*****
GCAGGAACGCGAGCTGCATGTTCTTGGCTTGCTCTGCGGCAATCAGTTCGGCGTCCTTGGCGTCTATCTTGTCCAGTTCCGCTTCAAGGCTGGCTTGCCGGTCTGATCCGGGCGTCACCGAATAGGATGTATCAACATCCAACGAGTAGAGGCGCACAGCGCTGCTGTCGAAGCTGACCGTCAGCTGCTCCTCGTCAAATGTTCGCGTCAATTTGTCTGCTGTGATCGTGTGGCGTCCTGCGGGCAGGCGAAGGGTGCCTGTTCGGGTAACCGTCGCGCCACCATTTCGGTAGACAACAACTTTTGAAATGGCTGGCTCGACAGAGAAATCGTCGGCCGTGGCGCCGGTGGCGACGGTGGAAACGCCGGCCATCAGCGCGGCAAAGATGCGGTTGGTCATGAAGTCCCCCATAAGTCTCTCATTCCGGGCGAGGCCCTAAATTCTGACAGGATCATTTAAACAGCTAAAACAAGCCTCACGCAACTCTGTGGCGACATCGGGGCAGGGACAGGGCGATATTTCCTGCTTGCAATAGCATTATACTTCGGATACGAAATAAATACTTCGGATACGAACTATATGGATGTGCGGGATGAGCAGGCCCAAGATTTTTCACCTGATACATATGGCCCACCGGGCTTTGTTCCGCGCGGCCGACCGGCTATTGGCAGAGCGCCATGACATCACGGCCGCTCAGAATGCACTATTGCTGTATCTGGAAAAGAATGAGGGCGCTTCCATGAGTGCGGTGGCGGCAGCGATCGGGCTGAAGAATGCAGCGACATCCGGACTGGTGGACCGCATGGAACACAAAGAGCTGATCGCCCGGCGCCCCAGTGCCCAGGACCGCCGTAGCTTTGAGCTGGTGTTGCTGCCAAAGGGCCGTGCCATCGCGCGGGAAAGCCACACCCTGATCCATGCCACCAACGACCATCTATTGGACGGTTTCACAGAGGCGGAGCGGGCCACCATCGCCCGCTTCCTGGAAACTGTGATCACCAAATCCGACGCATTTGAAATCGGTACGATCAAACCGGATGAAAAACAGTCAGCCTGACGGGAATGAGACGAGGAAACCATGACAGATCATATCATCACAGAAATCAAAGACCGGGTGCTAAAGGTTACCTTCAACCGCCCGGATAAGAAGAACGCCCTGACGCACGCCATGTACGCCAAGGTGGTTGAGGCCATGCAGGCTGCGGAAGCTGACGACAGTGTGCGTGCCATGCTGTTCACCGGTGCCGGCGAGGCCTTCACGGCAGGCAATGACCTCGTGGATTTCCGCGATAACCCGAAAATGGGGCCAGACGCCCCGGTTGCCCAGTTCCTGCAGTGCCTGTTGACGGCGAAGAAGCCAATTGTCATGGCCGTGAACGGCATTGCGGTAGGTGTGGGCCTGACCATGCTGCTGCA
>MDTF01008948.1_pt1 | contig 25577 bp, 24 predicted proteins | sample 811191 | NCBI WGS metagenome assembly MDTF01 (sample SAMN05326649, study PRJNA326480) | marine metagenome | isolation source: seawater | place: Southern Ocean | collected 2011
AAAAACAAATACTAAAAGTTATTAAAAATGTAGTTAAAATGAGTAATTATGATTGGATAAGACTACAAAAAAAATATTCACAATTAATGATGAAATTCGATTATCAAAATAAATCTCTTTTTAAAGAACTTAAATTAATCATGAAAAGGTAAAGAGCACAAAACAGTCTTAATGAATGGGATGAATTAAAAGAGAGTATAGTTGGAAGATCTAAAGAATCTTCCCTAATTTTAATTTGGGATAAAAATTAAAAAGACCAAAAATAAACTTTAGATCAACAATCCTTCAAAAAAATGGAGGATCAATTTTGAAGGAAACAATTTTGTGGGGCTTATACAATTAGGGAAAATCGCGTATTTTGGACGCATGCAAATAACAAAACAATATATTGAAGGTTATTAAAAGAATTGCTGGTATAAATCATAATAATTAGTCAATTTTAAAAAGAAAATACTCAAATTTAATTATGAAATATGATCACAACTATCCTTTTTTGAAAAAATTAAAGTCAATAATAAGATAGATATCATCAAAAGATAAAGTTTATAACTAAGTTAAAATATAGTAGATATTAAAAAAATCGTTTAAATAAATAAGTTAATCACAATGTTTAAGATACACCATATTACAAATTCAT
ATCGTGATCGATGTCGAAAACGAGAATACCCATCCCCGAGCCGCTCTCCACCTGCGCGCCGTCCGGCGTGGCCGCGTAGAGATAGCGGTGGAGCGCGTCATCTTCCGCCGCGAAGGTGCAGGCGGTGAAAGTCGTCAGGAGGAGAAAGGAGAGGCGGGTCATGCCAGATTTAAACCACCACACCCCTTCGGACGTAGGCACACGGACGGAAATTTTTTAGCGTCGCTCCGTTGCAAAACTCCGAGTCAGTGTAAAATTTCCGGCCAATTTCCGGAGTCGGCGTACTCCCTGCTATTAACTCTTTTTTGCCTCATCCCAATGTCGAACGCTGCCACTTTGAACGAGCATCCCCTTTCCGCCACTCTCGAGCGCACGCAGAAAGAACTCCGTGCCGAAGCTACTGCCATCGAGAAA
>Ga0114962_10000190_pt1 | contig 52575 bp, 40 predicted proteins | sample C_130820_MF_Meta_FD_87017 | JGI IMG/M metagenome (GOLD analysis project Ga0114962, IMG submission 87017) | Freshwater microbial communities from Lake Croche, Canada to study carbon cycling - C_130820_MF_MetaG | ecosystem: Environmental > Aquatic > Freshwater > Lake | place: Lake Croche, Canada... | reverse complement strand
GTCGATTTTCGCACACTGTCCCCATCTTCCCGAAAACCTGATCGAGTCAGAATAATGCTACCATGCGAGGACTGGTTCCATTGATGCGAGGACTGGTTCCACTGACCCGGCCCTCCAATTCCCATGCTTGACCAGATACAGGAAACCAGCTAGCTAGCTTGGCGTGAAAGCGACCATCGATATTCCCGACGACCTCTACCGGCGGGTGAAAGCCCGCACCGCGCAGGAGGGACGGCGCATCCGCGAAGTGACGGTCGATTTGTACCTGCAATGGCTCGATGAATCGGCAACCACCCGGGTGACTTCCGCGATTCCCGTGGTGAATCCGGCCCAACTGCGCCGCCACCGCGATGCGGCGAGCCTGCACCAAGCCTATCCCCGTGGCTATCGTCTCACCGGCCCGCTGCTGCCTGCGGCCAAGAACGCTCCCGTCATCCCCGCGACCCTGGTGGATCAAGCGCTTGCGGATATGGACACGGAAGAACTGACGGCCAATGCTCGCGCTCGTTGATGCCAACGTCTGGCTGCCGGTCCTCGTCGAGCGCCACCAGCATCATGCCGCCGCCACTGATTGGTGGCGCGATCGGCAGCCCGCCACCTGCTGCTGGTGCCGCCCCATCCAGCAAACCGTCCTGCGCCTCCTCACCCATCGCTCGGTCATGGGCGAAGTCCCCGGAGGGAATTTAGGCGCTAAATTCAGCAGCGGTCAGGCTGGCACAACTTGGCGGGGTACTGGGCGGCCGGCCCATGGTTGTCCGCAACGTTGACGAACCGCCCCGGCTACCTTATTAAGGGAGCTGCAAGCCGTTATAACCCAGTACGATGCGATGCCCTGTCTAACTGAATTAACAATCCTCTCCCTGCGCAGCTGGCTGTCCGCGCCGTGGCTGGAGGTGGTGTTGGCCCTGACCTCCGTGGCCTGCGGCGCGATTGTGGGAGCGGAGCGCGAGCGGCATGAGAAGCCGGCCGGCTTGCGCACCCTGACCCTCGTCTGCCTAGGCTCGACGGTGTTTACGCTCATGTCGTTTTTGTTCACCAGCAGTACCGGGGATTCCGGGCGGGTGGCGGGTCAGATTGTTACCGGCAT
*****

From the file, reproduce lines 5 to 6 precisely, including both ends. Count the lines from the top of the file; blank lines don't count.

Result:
>Ga0114962_10000190_pt1 | contig 52575 bp, 40 predicted proteins | sample C_130820_MF_Meta_FD_87017 | JGI IMG/M metagenome (GOLD analysis project Ga0114962, IMG submission 87017) | Freshwater microbial communities from Lake Croche, Canada to study carbon cycling - C_130820_MF_MetaG | ecosystem: Environmental > Aquatic > Freshwater > Lake | place: Lake Croche, Canada... | reverse complement strand
GTCGATTTTCGCACACTGTCCCCATCTTCCCGAAAACCTGATCGAGTCAGAATAATGCTACCATGCGAGGACTGGTTCCATTGATGCGAGGACTGGTTCCACTGACCCGGCCCTCCAATTCCCATGCTTGACCAGATACAGGAAACCAGCTAGCTAGCTTGGCGTGAAAGCGACCATCGATATTCCCGACGACCTCTACCGGCGGGTGAAAGCCCGCACCGCGCAGGAGGGACGGCGCATCCGCGAAGTGACGGTCGATTTGTACCTGCAATGGCTCGATGAATCGGCAACCACCCGGGTGACTTCCGCGATTCCCGTGGTGAATCCGGCCCAACTGCGCCGCCACCGCGATGCGGCGAGCCTGCACCAAGCCTATCCCCGTGGCTATCGTCTCACCGGCCCGCTGCTGCCTGCGGCCAAGAACGCTCCCGTCATCCCCGCGACCCTGGTGGATCAAGCGCTTGCGGATATGGACACGGAAGAACTGACGGCCAATGCTCGCGCTCGTTGATGCCAACGTCTGGCTGCCGGTCCTCGTCGAGCGCCACCAGCATCATGCCGCCGCCACTGATTGGTGGCGCGATCGGCAGCCCGCCACCTGCTGCTGGTGCCGCCCCATCCAGCAAACCGTCCTGCGCCTCCTCACCCATCGCTCGGTCATGGGCGAAGTCCCCGGAGGGAATTTAGGCGCTAAATTCAGCAGCGGTCAGGCTGGCACAACTTGGCGGGGTACTGGGCGGCCGGCCCATGGTTGTCCGCAACGTTGACGAACCGCCCCGGCTACCTTATTAAGGGAGCTGCAAGCCGTTATAACCCAGTACGATGCGATGCCCTGTCTAACTGAATTAACAATCCTCTCCCTGCGCAGCTGGCTGTCCGCGCCGTGGCTGGAGGTGGTGTTGGCCCTGACCTCCGTGGCCTGCGGCGCGATTGTGGGAGCGGAGCGCGAGCGGCATGAGAAGCCGGCCGGCTTGCGCACCCTGACCCTCGTCTGCCTAGGCTCGACGGTGTTTACGCTCATGTCGTTTTTGTTCACCAGCAGTACCGGGGATTCCGGGCGGGTGGCGGGTCAGATTGTTACCGGCAT